Jesus then goes on to explain the reason for this shift in worship. But the hour cometh, and now is, when the true worshippers shall worship the Father in spirit and in truth: for the Father seeketh such to worship him. God is a Spirit: and they that worship him must worship him in spirit and in truth. In the OT God tabernacled with His people in a tent first and later in the Temple. In the NT God tabernacles with His people via the indwelling Holy Spirit. In the OT the Holy Spirit only 'came upon' or visited people. In the NT the Holy Spirit takes up residence in them.
          Thus it is that in the OT, when one wanted to worship – which is our response when we meet God – he had to go to a location. But in the NT dispensation when he wants to worship he no longer has to go to a place. There is not a spot in the NT where God lives because He lives in the heart of every believer. Thus – and I cannot emphasize this next sentence enough – the NT believer can worship God anywhere provided he does it with the right doctrine and the right heart.
          Paul, a Jews Jew if there ever was one, understood this shift. He grasped that one's physical location and direction in worship no longer mattered. For we are the circumcision, which worship God in the spirit, and rejoice in Christ Jesus. (Philippians 3.3)

          Worship is our response when we meet God. But in our day we can and should meet Him everywhere. Join me next week as I begin to discuss the ramifications of that for the modern American church.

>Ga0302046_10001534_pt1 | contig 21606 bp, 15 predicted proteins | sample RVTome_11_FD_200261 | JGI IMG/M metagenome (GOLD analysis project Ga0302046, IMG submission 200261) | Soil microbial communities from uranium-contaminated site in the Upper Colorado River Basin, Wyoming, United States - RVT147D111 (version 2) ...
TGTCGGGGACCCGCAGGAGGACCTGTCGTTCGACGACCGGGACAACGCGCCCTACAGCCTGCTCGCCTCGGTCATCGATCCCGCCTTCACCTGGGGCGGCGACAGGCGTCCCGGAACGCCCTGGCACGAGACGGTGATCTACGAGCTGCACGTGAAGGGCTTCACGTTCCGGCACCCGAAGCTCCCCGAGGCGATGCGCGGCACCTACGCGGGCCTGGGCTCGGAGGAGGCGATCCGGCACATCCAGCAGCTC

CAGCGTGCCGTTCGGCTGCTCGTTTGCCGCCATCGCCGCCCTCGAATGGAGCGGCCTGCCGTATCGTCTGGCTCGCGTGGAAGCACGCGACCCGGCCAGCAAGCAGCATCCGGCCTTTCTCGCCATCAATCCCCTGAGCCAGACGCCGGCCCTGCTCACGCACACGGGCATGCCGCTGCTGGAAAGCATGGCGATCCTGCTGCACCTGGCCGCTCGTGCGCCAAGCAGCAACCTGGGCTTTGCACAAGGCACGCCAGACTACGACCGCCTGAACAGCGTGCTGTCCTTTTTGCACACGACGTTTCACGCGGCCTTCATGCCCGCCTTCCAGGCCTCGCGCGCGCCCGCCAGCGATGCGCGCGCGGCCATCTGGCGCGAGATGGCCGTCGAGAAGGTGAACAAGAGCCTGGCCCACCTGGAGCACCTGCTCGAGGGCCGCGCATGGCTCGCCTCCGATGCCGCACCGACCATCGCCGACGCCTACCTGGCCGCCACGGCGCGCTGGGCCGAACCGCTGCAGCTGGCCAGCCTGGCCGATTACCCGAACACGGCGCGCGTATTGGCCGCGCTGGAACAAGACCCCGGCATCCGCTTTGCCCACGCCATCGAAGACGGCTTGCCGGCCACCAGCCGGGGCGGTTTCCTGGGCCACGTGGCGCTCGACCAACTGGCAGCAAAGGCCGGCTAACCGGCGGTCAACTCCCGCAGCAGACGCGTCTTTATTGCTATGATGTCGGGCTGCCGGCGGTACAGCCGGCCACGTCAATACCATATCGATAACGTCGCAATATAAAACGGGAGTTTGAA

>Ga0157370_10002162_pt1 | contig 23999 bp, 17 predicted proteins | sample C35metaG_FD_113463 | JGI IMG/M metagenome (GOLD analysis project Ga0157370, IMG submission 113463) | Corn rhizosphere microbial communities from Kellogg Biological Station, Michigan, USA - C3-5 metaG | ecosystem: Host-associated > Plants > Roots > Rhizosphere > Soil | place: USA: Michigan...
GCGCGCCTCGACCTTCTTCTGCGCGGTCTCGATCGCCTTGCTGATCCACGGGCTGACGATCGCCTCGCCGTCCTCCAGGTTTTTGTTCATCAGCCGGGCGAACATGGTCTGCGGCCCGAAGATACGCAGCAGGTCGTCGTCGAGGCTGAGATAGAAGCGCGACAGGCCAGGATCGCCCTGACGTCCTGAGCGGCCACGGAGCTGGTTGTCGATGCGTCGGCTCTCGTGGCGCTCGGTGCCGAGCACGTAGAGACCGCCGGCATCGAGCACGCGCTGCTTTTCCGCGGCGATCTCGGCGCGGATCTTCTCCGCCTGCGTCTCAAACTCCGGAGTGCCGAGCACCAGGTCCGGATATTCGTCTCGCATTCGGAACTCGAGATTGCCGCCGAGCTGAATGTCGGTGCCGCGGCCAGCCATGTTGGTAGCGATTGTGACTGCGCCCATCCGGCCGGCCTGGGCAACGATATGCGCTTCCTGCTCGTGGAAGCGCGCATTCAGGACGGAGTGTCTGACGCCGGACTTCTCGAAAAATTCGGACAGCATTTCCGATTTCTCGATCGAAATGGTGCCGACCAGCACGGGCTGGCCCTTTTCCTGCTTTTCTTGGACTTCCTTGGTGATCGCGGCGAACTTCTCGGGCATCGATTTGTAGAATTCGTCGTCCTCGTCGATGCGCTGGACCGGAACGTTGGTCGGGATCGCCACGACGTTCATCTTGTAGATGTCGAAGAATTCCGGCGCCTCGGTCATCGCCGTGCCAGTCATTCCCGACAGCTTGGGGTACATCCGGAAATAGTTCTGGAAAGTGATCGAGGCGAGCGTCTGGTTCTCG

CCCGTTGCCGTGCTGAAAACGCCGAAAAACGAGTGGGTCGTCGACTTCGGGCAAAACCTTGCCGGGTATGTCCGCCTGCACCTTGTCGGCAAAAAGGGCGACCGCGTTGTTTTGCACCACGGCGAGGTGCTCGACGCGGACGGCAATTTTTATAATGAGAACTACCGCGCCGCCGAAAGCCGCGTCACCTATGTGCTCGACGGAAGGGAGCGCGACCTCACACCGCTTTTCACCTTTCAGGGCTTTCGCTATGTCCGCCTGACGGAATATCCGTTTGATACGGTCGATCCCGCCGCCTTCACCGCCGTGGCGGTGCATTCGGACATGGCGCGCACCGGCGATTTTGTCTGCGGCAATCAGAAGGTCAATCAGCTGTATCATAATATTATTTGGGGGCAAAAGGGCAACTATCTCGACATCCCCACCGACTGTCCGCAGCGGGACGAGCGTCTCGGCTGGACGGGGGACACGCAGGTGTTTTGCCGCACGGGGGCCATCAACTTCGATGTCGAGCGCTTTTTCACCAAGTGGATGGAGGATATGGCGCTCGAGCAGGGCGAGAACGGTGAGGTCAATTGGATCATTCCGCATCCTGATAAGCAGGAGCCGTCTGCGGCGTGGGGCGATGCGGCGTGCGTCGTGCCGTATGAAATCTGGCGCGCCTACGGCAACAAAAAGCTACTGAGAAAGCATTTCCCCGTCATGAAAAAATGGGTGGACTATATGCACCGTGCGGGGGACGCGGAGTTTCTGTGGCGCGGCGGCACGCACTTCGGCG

Monday, April 13, 2015

Worship Part Three - Worship's Neighborhood, Cont.

          Worship is our response when we see God. But closely connected with this definition are a number of spiritual concepts. Last week we examined briefly three of them – service, praise, and humility. In and of themselves these three are not worship but they are often found in conjunction with worship. It is wrong to conflate them with worship and I will speak more to that later but it is not wrong to associate them with worship. Today I want to give an additional three connected concepts.
          The fourth is the idea that there is only one God. This is foundational to the Christian but it cannot be overlooked. For thou shalt worship no other god: for the LORD, whose name is Jealous, is a jealous God. (Exodus 34.14) There is no point in intricately discussing worship if we do not realize all of this must be directed at Jehovah God alone. The very first of the Ten Commandments says this, and it is repeated more times than I can count throughout the Word of God.